I don't think there is a simple explanation why any approach is the best in any circumstance. A significant amount of questions on Stack Overflow are question on how to design relations between their models. It's a complicated topic and the right solutions require intimate knowledge of the problem you are solving. And even then, you probably won't get it right the first couple of times.
The best way so far is to completely work TDD/BDD on this matter and let the tests/specs drive out your design. And don't be afraid to refactor is you find a better way. Most of the time you will only see the right solution after you've tried a couple of wrong ones. You'll get to know the edge cases. As Ward Cunningham puts it in his "Technical Debt" analogy: "Refactor afterwards as if you knew what you were doing from the start". Be sure to have the acceptance tests to verify its behavior afterwards though.
Getting more specific to your problem. There is a third option and that is to completely split up the classes, each with their own table. I've tried it in my current project and I like it. You don't need to define something like a user, if that doesn't make sense in your business domain. If they have shared behavior, use mixins. The most important caveat is that it's not straight forward to have them login through the same form anymore.
I have Admin, Recruiter, Supplier and Visistor models. They are all separate models, sharing some behavior with mixins. They all have their own namespaced controllers to act on. For instance, all actions for the admins are in the Backend namespace. There is a namespaced ApplicationController too. The Backend::ApplicationController simply specifies before_filter :authorize_admin!. No switching, no complicated case statements, nothing.
You need to pay special attention to conventions. If you use the same names across the models, your mixins can become super easy. Read up on ActiveSupport::Concern to make mixins even easier to work with. I have a mixin like this:
And in my routes:
So, to conclude. Any architecture will work. STI and polymorphism have their place, but be sure to model your architecture according to your domain. Ruby is a very flexible language and you can use this to your advantage. Devise and CanCan are excellent gems and can handle these situations with ease. I showed you my solution for a project I'm currently working on. It works well for me, but I cannot say if it works right for you. Don't be afraid to experiment and refactor when you feel you've made a bad decision, rather than keep patching up your original idea.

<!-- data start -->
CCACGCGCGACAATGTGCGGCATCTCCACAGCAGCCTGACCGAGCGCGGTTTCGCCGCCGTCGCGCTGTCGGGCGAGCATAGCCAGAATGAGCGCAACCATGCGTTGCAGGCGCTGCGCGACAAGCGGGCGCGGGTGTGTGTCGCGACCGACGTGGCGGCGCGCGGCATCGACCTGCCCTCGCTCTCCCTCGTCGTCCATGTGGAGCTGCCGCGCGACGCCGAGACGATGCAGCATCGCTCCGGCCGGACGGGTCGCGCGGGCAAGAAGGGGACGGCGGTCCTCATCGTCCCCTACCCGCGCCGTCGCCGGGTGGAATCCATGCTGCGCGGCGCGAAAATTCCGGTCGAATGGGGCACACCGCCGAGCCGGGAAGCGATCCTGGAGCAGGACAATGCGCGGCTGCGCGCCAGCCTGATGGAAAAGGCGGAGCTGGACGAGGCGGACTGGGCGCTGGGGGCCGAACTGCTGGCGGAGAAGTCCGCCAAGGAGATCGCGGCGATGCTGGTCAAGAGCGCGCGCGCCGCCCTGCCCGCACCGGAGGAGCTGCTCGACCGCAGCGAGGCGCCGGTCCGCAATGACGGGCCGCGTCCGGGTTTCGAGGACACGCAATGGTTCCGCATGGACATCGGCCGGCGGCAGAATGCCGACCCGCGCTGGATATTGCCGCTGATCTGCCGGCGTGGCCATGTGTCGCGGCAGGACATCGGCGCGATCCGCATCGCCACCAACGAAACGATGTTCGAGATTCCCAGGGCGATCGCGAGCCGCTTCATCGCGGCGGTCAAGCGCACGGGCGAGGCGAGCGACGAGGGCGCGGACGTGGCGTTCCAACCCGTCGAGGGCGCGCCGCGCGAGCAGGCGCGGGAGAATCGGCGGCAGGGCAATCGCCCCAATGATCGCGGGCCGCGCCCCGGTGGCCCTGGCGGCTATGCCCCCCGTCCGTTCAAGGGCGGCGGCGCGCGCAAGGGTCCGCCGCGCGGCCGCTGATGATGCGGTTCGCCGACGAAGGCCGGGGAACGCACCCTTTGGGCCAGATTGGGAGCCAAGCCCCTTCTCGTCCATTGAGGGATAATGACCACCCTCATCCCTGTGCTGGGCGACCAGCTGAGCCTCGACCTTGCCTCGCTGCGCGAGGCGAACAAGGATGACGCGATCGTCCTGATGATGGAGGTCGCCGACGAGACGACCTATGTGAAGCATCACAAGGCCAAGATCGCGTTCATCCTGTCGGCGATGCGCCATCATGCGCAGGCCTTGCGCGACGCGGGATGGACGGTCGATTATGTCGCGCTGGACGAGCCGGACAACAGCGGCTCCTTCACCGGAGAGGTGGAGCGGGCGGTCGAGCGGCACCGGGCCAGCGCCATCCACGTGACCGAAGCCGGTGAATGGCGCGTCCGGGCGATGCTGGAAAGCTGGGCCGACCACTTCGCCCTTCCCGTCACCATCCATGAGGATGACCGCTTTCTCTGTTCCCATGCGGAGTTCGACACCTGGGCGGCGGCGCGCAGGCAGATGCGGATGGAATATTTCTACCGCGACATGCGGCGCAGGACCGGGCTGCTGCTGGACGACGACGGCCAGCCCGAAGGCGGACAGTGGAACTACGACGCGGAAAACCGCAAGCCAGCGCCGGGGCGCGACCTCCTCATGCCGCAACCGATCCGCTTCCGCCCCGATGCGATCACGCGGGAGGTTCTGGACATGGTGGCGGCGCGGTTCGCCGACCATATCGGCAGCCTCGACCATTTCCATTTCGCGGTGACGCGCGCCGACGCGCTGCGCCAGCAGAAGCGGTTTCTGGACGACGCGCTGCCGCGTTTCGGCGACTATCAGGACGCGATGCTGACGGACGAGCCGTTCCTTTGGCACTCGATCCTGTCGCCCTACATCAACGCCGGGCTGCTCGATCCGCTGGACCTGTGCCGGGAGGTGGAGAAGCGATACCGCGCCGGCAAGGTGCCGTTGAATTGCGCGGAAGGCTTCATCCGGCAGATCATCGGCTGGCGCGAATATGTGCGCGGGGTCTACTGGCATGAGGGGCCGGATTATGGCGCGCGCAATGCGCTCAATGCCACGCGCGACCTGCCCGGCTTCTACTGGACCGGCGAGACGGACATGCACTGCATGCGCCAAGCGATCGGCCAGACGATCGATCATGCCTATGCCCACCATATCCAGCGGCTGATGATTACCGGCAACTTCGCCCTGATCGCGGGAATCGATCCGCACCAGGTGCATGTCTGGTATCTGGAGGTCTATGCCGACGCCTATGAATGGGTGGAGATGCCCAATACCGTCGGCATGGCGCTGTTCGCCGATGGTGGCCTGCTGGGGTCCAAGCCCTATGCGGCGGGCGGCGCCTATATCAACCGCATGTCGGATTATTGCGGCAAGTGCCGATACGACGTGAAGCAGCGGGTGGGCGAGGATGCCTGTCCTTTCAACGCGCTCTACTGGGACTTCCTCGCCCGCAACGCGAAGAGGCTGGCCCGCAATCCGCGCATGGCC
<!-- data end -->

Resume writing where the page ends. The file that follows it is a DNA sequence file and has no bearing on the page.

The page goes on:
PS. Speaking of STI and relations: they work excellent together too. You can define relations from one subclass to another subclasses. It will all work as expected.
I read several other articles referencing Modules and mixins, yet I don't have any idea what they are. Is there a good resource online that you know of where I can read up on what they are and how to use them? I couldn't glean much from the official Rails docs...
Modules aren't Rails specific, so they are not actively mentioned in the Rails docs. Any documentation on Ruby metaprogramming will mention them extensively, because they are an important part of Ruby. I learned the most from Dave Thomas' screencasts. Not only good for learning Ruby, but learning OO in general.
I've been reading up on Modules and mixins--courtesy of the Picaxe book--but all the examples I've found thus far talk about Modules and mixins in a pure Ruby environment, not within Rails. Where do I define Modules in Rails?